Hospitals must be more transparent about health care costs

The federal government directed hospitals in 2019 to publish clear, consumer-friendly charge lists for 300 of their most common services by the beginning of last year. Six months later, just 6% of hospitals nationwide had complied,

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A patient undergoes kidney dialysis at a clinic in Sacramento, Calif., on Sept. 24, 2018.

Too few hospitals are following federal rules requiring transparency on health care costs, one health care expert writes.

Rich Pedroncelli/AP photo

Some Illinois hospitals are keeping their prices secret from their patients. Only three out of a sample of 11 major medical facilities in the state are fully compliant with a federal rule requiring hospitals to publish the costs of common services, according to data from the nonprofit group PatientsRightsAdvocate.org. That includes hospitals in Chicago.

Hospitals shouldn’t be able to get away with flouting the law like this. Price transparency empowers patients and payers to shop around for medical care — and ultimately allows them to leverage the power of competition to extract the best value for their health care dollar.

The federal government directed hospitals in 2019 to publish clear, consumer-friendly charge lists for 300 of their most common services by the beginning of last year. Six months later, just 6% of hospitals nationwide had complied, according to a study published in June in the medical journal JAMA.

The federal government only began penalizing hospitals for declining to list their prices last month. Two Georgia hospitals were the first to be fined. The facilities had also ignored letters from the Centers for Medicare and Medicaid Services asking them to publicly disclose what they charge for procedures.

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CMS has issued more than 350 such warning letters requesting compliance since the rule took effect. Yet transparency has lagged.

The biggest medical centers have been among the worst offenders. Just 0.5% of facilities owned by the country’s three largest hospital systems — including one that operates multiple hospitals in Illinois — were fully compliant as of early 2022, according to the PatientRightsAdvocate.org study.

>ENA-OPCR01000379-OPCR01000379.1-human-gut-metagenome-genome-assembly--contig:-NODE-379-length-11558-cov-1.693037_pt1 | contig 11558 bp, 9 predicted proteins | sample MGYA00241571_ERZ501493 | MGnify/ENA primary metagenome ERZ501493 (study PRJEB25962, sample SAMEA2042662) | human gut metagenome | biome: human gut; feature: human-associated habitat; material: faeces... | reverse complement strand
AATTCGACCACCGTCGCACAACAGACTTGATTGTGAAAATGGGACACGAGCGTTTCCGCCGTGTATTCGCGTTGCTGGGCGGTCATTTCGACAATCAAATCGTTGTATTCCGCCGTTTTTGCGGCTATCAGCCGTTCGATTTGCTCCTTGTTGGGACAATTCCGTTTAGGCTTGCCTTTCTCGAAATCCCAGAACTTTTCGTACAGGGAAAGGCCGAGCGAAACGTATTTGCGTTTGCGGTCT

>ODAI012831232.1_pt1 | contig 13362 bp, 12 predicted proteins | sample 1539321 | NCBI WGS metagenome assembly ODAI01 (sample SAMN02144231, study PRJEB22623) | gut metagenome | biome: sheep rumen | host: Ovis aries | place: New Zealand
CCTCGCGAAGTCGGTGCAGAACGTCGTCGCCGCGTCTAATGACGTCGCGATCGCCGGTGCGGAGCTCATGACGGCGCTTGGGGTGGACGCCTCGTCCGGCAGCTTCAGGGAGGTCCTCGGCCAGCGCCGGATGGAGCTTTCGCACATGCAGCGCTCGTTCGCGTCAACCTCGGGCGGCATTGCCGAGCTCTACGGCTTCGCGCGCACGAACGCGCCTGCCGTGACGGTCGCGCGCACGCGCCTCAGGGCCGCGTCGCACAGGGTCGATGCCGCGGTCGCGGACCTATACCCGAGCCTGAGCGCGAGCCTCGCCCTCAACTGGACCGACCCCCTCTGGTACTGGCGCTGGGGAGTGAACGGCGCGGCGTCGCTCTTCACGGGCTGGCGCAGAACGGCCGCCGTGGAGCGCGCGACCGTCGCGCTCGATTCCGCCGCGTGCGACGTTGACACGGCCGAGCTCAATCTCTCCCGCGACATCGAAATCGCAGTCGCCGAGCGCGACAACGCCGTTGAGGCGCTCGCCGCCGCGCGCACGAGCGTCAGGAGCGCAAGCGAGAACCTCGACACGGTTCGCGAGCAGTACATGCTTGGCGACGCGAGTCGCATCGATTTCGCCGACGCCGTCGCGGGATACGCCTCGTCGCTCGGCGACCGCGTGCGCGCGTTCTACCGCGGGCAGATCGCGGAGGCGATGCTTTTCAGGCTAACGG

Hospitals may be leery of revealing their prices because the results can be embarrassing. In one case, an Illinois patient reportedly received a $15,000 hospital bill for an EpiPen. He later learned he could have purchased the same device from a pharmacy for $320.

Or take the recent experience of a couple in Fresno, California. According to reporting from NPR, the husband underwent cataract surgery with an in-network provider that cost over $4,000. His wife, who has the same coverage, received the same exact procedure at a neighboring clinic — and only owed $204. The two facilities were just a half mile from one another.

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In Texas, a Cesarean section costs a woman without insurance just over $8,000 at one hospital in suburban Dallas. Just 15 minutes down the road at a different hospital in Dallas, that same procedure would cost nearly $20,000 more.

In Washington, D.C., a basic CT scan could cost a cash payer anywhere from $81 to $1,800, depending on the hospital.

High-cost providers wouldn’t be able to get away with those wide price spreads if patients and payers knew about them. That’s why a 2021 RAND Corporation study projected that improving price transparency could reduce U.S. health care spending by up to $26.6 billion a year.

Of course, some hospitals may be justified in charging more than others. Factors like quality, convenience and the reputation of doctors and hospitals always influence price. But patients and payers should be able to evaluate those factors on their own. Hiding prices deprives them of key pieces of information that help them make prudent decisions.

Opaque prices also undermine competition — and thus help health care providers avoid improving quality or reducing costs in order to attract customers at the margin. The upshot is higher long-term costs and worse service.

The feds did the right thing by finally fining hospitals that aren’t following the rules. But more needs to be done to make hospitals in Illinois and around the country do what businesses in every other sector do every day — tell potential customers what they can expect to pay.

Sally C. Pipes is president, CEO and Thomas W. Smith Fellow in Health Care Policy at the Pacific Research Institute. Follow her on Twitter @sallypipes.

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